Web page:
This can be further compounded by the format that we use to interact with one another. It’s pretty well known that text is hard to understand in terms of tone, and it can often lead to people blowing up, misunderstandings and arguments. These kinds of interactions are particularly important, as our understanding of what should be considered a part of Order and who should be “othered” will influence how we handle difficult social interaction within the community.

Of course, there are a few tools in our arsenal for figuring out whether someone’s behaviour is within our perceived idea of Order. We have the yardstick of dickery to help dictate whether someone is being a dick or not, and some suggestions on how to handle those situations. In cases where forums or FB groups are the venue, there are rules that dictate the group’s idea of Order that you’re supposed to follow as a member, which also give details on how to handle rule breakers.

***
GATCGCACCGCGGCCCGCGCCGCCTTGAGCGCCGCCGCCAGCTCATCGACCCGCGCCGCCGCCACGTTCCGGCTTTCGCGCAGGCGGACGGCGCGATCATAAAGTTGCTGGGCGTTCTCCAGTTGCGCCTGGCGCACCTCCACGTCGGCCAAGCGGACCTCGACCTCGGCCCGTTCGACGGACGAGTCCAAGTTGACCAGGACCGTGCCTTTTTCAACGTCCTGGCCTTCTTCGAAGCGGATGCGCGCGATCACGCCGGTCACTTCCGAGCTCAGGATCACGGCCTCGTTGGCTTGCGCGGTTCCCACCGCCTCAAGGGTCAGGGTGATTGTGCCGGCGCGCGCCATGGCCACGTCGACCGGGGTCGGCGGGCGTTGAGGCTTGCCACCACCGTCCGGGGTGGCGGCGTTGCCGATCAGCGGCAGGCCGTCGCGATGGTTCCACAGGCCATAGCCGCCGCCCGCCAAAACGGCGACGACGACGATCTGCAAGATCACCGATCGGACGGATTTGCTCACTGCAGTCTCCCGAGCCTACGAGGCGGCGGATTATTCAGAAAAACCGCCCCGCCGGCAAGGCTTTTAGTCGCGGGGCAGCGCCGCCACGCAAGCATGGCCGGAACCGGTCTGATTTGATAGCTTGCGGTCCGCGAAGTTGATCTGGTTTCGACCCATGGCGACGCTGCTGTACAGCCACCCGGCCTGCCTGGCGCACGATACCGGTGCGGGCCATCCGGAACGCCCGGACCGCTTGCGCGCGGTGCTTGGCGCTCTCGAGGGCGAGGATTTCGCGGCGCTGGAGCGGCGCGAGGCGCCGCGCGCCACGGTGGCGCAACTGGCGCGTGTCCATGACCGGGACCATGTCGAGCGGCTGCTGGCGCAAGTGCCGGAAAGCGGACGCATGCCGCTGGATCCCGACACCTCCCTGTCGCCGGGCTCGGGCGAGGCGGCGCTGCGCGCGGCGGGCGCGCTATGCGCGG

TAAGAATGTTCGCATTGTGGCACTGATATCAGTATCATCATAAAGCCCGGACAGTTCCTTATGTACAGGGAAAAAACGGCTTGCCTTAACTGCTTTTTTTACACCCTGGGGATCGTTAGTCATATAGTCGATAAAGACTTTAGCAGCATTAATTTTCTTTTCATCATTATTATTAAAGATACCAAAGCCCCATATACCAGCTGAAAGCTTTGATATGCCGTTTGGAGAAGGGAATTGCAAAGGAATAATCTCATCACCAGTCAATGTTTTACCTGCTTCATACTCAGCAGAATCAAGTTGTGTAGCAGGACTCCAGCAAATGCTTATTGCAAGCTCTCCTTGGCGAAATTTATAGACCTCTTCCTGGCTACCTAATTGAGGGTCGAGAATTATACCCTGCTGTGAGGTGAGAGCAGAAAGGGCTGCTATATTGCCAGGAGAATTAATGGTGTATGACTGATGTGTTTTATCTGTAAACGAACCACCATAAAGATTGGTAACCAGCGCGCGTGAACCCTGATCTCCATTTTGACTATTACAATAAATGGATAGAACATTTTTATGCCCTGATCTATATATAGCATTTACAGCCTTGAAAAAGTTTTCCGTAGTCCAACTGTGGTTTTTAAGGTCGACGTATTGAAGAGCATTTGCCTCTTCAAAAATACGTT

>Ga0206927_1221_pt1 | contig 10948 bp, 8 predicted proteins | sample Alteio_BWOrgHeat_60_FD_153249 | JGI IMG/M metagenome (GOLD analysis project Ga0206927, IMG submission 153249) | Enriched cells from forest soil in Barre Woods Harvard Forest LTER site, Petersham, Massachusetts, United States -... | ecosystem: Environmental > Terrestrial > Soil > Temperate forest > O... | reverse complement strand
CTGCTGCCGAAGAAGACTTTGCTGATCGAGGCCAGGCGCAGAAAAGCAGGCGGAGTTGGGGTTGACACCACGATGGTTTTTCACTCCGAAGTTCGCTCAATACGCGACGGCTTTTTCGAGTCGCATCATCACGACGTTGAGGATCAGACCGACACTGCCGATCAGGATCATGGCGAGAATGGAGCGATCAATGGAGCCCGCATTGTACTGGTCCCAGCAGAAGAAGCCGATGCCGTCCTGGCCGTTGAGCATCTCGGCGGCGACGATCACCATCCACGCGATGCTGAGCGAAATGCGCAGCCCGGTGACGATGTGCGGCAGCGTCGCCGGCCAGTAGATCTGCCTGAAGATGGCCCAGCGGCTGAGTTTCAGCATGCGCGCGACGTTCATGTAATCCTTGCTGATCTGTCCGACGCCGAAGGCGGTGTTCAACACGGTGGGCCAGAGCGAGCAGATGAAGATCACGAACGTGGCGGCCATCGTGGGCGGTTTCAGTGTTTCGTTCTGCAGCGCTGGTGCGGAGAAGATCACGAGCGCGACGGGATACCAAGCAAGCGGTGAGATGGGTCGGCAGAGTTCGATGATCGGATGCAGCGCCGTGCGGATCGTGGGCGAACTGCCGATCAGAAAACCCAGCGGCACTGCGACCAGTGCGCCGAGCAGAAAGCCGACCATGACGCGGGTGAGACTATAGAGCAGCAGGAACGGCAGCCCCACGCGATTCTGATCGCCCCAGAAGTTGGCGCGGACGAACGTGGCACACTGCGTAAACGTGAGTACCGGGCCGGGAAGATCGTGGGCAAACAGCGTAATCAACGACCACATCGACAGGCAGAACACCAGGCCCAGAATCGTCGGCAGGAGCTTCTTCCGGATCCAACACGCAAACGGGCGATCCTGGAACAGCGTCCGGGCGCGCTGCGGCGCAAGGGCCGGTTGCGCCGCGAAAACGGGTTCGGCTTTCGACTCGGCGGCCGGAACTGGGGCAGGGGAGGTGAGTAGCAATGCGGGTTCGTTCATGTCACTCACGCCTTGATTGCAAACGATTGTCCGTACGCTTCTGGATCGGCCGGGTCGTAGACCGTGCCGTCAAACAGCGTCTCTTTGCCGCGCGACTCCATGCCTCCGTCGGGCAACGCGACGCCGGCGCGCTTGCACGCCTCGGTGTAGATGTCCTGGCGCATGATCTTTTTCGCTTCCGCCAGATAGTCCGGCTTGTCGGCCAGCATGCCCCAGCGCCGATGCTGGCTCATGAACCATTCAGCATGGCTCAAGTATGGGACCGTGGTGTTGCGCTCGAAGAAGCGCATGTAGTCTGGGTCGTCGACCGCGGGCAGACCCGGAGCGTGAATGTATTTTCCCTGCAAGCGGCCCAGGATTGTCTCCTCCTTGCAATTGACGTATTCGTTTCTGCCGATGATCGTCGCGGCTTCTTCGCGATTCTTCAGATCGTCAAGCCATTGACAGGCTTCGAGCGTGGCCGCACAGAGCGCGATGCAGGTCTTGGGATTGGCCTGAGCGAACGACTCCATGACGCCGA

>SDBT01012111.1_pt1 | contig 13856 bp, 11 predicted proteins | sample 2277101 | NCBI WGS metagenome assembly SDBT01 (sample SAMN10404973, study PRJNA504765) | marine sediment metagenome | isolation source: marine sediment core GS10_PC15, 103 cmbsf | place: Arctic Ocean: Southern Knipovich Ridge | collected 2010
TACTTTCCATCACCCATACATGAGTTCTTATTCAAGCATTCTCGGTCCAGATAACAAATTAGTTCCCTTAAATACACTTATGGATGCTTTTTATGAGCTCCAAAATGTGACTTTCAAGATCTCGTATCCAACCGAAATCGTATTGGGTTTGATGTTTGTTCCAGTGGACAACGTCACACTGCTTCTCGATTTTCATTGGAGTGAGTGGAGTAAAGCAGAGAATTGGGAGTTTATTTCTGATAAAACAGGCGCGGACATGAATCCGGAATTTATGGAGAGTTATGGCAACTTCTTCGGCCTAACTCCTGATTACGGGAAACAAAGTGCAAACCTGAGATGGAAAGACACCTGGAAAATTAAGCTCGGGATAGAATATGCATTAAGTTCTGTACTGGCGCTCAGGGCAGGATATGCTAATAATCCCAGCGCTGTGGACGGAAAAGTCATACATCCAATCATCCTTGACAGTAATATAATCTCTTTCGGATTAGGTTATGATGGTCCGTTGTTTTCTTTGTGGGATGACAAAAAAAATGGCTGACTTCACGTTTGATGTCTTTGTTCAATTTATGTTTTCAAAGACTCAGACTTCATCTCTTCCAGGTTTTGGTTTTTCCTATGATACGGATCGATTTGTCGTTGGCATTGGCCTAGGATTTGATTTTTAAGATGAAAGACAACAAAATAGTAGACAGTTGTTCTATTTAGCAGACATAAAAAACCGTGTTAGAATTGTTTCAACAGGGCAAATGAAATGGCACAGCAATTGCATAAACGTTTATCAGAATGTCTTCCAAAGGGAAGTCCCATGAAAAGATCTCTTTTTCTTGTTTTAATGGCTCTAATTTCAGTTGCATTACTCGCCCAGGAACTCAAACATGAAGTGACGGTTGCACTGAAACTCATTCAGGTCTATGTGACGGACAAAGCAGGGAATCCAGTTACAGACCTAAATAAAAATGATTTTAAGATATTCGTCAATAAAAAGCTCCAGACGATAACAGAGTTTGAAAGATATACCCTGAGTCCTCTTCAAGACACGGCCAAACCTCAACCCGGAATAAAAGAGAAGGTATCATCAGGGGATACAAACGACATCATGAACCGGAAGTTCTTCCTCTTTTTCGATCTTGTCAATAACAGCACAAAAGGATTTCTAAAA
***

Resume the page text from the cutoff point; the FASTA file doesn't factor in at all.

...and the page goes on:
However, these things don’t always work as there are plenty of groups who don’t apply their rules consistently or effectively when people break them (aka groups with lackluster admin staff). And when the interaction happens outside of a location that has admin staff, it becomes a matter of one Kemetic’s idea of Order and “othering”  clashing against another Kemetic’s idea of Order and “othering”. This is where most of the worst friction can occur, as some Kemetics believe that those that fall into their “other” category are fair game to treat however they see fit. There are Kemetics who simply don’t have good peopling skills, and make social faux pas regularly. Other co-religionists may then jump in and take sides, and it can spiral out of control if we’re not careful.